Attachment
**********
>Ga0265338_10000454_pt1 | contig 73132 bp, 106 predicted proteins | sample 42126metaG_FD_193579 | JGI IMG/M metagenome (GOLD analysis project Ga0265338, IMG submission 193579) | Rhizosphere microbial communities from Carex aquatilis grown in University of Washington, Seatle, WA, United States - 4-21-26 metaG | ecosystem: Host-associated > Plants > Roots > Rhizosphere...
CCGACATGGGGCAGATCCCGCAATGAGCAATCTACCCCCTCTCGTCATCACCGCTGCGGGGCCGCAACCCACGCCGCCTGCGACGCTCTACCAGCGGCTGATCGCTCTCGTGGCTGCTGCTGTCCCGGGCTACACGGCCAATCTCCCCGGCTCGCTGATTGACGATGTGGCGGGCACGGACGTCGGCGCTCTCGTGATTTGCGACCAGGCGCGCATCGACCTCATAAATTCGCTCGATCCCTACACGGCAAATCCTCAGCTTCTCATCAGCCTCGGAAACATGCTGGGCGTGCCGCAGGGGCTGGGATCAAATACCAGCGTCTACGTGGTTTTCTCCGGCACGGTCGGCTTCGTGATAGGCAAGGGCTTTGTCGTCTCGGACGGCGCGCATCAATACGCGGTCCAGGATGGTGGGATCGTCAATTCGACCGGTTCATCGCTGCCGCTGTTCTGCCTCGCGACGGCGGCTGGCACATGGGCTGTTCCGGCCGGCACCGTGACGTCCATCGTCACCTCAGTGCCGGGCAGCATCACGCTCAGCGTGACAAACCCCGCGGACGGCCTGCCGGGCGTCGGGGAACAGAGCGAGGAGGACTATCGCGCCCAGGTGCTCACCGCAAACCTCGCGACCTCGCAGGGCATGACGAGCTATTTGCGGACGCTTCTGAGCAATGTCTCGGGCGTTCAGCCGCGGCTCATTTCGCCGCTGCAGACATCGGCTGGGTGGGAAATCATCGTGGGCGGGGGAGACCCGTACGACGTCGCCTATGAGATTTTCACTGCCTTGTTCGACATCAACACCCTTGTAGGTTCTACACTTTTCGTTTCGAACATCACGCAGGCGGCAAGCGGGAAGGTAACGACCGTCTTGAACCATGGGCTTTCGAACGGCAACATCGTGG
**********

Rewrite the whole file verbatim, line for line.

>Ga0265338_10000454_pt1 | contig 73132 bp, 106 predicted proteins | sample 42126metaG_FD_193579 | JGI IMG/M metagenome (GOLD analysis project Ga0265338, IMG submission 193579) | Rhizosphere microbial communities from Carex aquatilis grown in University of Washington, Seatle, WA, United States - 4-21-26 metaG | ecosystem: Host-associated > Plants > Roots > Rhizosphere...
CCGACATGGGGCAGATCCCGCAATGAGCAATCTACCCCCTCTCGTCATCACCGCTGCGGGGCCGCAACCCACGCCGCCTGCGACGCTCTACCAGCGGCTGATCGCTCTCGTGGCTGCTGCTGTCCCGGGCTACACGGCCAATCTCCCCGGCTCGCTGATTGACGATGTGGCGGGCACGGACGTCGGCGCTCTCGTGATTTGCGACCAGGCGCGCATCGACCTCATAAATTCGCTCGATCCCTACACGGCAAATCCTCAGCTTCTCATCAGCCTCGGAAACATGCTGGGCGTGCCGCAGGGGCTGGGATCAAATACCAGCGTCTACGTGGTTTTCTCCGGCACGGTCGGCTTCGTGATAGGCAAGGGCTTTGTCGTCTCGGACGGCGCGCATCAATACGCGGTCCAGGATGGTGGGATCGTCAATTCGACCGGTTCATCGCTGCCGCTGTTCTGCCTCGCGACGGCGGCTGGCACATGGGCTGTTCCGGCCGGCACCGTGACGTCCATCGTCACCTCAGTGCCGGGCAGCATCACGCTCAGCGTGACAAACCCCGCGGACGGCCTGCCGGGCGTCGGGGAACAGAGCGAGGAGGACTATCGCGCCCAGGTGCTCACCGCAAACCTCGCGACCTCGCAGGGCATGACGAGCTATTTGCGGACGCTTCTGAGCAATGTCTCGGGCGTTCAGCCGCGGCTCATTTCGCCGCTGCAGACATCGGCTGGGTGGGAAATCATCGTGGGCGGGGGAGACCCGTACGACGTCGCCTATGAGATTTTCACTGCCTTGTTCGACATCAACACCCTTGTAGGTTCTACACTTTTCGTTTCGAACATCACGCAGGCGGCAAGCGGGAAGGTAACGACCGTCTTGAACCATGGGCTTTCGAACGGCAACATCGTGG